Different lenders also offer different offset account options; full transaction accounts (i.e. card access) and savings only (no card access).
What are the benefits of a mortgage offset account?
Heaps! I have read articles where the author suggests offset accounts are useless – I couldn’t disagree more! Mortgage Offset Accounts, particularly 100% Offsets, offer one of the more effective ways to reduce the amount of home loan interest you pay and also offer an easy way to shorten the life of your home loan.
Using the example above, assuming that you keep $10,000 in your offset for the life of the home loan (say a 25 year loan), you could save over $71,000 in interest and shave almost 5 years off the loan. Pretty effective for $10,000!
Although Mortgage Offset Accounts do not earn interest themselves you are basically getting the same rate of interest as what your home loan rate is (except the ‘interest’ is credited to the loan). This effective interest that you receive by the reduction on your home loan interest is tax free unlike interest on savings accounts. This is benefit enough to make most people listen! This makes using a Mortgage Offset Account even more effective! Why? If you used a savings account instead of the offset account, tax would take away a part of the interest you received.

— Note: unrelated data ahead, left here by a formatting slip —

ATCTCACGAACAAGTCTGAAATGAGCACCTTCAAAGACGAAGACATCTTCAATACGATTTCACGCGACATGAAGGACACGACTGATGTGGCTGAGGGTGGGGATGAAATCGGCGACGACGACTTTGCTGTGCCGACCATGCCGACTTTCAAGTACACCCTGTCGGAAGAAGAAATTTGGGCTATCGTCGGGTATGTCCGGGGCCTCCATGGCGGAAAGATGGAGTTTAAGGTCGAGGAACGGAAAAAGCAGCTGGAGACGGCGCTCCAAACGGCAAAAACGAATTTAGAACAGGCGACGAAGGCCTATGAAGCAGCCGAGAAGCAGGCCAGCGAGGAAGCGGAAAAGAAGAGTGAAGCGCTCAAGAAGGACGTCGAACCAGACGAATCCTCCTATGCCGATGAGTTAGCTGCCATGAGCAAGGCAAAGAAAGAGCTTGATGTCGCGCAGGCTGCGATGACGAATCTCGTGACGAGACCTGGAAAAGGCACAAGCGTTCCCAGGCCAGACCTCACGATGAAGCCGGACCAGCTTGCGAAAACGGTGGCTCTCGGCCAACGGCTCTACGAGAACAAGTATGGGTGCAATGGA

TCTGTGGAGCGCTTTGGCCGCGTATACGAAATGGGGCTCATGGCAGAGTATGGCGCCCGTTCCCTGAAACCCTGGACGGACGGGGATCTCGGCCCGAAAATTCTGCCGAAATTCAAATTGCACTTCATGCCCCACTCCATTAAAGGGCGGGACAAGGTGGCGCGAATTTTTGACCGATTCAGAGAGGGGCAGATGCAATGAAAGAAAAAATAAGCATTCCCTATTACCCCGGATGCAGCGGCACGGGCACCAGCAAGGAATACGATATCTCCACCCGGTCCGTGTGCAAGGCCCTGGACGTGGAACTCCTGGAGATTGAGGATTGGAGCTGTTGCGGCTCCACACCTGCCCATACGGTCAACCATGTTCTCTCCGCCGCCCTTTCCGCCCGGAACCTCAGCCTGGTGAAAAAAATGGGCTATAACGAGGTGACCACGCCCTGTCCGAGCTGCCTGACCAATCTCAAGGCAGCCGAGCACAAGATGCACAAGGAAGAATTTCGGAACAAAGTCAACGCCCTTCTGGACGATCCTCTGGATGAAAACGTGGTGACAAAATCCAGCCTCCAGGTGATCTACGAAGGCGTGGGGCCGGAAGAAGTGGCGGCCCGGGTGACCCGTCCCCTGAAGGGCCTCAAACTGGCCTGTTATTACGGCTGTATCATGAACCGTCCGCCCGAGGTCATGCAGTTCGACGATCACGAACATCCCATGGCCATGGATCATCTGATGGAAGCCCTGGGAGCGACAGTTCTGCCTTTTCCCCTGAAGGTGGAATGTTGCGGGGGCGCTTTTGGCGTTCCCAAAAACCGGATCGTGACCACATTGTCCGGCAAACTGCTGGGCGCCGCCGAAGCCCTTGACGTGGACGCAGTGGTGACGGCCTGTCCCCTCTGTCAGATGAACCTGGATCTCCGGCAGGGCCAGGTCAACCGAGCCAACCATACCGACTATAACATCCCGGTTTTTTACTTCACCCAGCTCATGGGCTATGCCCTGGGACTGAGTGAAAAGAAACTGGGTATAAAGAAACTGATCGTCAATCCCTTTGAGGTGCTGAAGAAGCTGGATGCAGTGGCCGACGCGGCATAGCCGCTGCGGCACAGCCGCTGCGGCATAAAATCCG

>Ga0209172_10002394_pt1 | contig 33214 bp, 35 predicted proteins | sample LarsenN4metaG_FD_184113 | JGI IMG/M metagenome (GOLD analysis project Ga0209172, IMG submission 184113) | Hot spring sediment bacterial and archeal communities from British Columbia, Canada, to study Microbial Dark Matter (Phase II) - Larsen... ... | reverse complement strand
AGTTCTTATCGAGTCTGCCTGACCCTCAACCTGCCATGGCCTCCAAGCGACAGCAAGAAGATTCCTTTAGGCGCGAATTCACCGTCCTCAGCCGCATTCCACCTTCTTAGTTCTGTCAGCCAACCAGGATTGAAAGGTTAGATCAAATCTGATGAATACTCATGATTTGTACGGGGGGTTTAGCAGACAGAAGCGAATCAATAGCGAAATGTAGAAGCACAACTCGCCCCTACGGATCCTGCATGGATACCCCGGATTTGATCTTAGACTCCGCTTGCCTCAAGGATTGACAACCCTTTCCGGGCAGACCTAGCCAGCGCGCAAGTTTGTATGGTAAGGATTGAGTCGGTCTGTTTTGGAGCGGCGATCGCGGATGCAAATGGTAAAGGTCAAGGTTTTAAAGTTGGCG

In reverse, the interest rate you would need to receive before tax would need to be a lot higher to equal the benefit you would get from an offset account. The example below shows how powerful the offset account is. Assuming a High Interest Savings Account paying 3.8% and a home loan rate of 5%, for the differing income tax bands, the table below shows what interest rate you would need to get to match the benefit from an offset account.
|Income||Under $18,200||$18,201 – $37,000||$37,001 – $80,000||$80,001 – $180,000||Over $180,000|
|Interest percentage from a high interest savings account after tax||3.8%||3.002%||2.489%||2.318%||1.938%|
|Before tax savings interest would need to be …% to get the same benefit as an offset account||5%||6.05%||6.725%||6.95%||7.45%|
Why wouldn’t I have a mortgage offset account?
Good question! Not all providers actually offer a mortgage offset account which is something that should be seriously considered when comparing home loans (is going for the cheapest rate along the best option?). Mortgage Offset Accounts are not common on fixed rate home loans although 100% Offset accounts do tend to be offered by Credit Unions and smaller banks.
How do I make an offset Account work for me?
There are two ways that you can use an offset account and this will depend if you are a spender or a saver.